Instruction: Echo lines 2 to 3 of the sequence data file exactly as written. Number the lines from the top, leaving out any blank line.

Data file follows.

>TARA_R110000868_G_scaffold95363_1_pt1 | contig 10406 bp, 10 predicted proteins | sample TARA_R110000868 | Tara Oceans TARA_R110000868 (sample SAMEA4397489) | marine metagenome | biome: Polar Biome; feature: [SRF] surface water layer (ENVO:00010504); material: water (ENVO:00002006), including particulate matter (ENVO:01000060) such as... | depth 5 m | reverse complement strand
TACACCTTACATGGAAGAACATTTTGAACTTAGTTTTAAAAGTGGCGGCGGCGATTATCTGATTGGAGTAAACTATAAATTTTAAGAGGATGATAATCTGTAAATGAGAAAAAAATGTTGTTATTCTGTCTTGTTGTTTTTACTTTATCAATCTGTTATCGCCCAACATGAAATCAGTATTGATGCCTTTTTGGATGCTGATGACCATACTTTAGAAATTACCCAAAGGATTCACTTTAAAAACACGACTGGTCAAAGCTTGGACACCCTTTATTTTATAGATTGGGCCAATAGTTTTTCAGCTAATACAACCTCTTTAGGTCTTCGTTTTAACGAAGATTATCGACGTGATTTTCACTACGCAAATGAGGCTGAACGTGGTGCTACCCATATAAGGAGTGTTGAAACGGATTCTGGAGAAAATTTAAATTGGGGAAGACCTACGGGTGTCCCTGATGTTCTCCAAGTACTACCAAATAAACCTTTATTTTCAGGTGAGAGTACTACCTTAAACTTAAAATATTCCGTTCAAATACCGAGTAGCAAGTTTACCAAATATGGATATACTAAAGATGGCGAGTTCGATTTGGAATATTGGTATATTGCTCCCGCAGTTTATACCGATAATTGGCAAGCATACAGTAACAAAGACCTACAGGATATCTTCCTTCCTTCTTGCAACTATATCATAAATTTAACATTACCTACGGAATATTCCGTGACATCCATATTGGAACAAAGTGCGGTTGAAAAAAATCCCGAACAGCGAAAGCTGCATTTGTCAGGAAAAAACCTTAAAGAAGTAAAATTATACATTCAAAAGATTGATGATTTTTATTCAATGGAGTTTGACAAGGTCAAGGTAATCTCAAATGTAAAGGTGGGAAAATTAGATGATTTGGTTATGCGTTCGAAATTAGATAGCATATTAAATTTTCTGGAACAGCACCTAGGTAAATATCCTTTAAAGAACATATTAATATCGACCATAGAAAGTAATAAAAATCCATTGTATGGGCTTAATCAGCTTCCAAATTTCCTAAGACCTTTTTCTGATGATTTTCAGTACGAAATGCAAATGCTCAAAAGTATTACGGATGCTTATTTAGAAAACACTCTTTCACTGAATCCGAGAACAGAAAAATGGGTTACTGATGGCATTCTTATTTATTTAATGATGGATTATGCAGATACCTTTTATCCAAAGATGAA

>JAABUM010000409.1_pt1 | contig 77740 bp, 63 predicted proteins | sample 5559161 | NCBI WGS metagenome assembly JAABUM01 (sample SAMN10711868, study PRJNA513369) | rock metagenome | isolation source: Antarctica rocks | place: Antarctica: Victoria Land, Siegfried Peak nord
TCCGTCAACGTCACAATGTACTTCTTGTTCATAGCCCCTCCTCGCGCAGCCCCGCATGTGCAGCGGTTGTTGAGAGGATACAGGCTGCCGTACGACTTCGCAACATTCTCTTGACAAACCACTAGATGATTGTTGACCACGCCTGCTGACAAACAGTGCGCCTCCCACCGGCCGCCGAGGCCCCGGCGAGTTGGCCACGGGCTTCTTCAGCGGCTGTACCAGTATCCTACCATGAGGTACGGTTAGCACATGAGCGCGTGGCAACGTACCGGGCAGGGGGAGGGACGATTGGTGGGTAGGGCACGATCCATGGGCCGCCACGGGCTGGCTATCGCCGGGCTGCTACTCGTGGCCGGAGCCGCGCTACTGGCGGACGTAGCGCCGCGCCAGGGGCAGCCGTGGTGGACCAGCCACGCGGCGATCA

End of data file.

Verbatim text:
TACACCTTACATGGAAGAACATTTTGAACTTAGTTTTAAAAGTGGCGGCGGCGATTATCTGATTGGAGTAAACTATAAATTTTAAGAGGATGATAATCTGTAAATGAGAAAAAAATGTTGTTATTCTGTCTTGTTGTTTTTACTTTATCAATCTGTTATCGCCCAACATGAAATCAGTATTGATGCCTTTTTGGATGCTGATGACCATACTTTAGAAATTACCCAAAGGATTCACTTTAAAAACACGACTGGTCAAAGCTTGGACACCCTTTATTTTATAGATTGGGCCAATAGTTTTTCAGCTAATACAACCTCTTTAGGTCTTCGTTTTAACGAAGATTATCGACGTGATTTTCACTACGCAAATGAGGCTGAACGTGGTGCTACCCATATAAGGAGTGTTGAAACGGATTCTGGAGAAAATTTAAATTGGGGAAGACCTACGGGTGTCCCTGATGTTCTCCAAGTACTACCAAATAAACCTTTATTTTCAGGTGAGAGTACTACCTTAAACTTAAAATATTCCGTTCAAATACCGAGTAGCAAGTTTACCAAATATGGATATACTAAAGATGGCGAGTTCGATTTGGAATATTGGTATATTGCTCCCGCAGTTTATACCGATAATTGGCAAGCATACAGTAACAAAGACCTACAGGATATCTTCCTTCCTTCTTGCAACTATATCATAAATTTAACATTACCTACGGAATATTCCGTGACATCCATATTGGAACAAAGTGCGGTTGAAAAAAATCCCGAACAGCGAAAGCTGCATTTGTCAGGAAAAAACCTTAAAGAAGTAAAATTATACATTCAAAAGATTGATGATTTTTATTCAATGGAGTTTGACAAGGTCAAGGTAATCTCAAATGTAAAGGTGGGAAAATTAGATGATTTGGTTATGCGTTCGAAATTAGATAGCATATTAAATTTTCTGGAACAGCACCTAGGTAAATATCCTTTAAAGAACATATTAATATCGACCATAGAAAGTAATAAAAATCCATTGTATGGGCTTAATCAGCTTCCAAATTTCCTAAGACCTTTTTCTGATGATTTTCAGTACGAAATGCAAATGCTCAAAAGTATTACGGATGCTTATTTAGAAAACACTCTTTCACTGAATCCGAGAACAGAAAAATGGGTTACTGATGGCATTCTTATTTATTTAATGATGGATTATGCAGATACCTTTTATCCAAAGATGAA

>JAABUM010000409.1_pt1 | contig 77740 bp, 63 predicted proteins | sample 5559161 | NCBI WGS metagenome assembly JAABUM01 (sample SAMN10711868, study PRJNA513369) | rock metagenome | isolation source: Antarctica rocks | place: Antarctica: Victoria Land, Siegfried Peak nord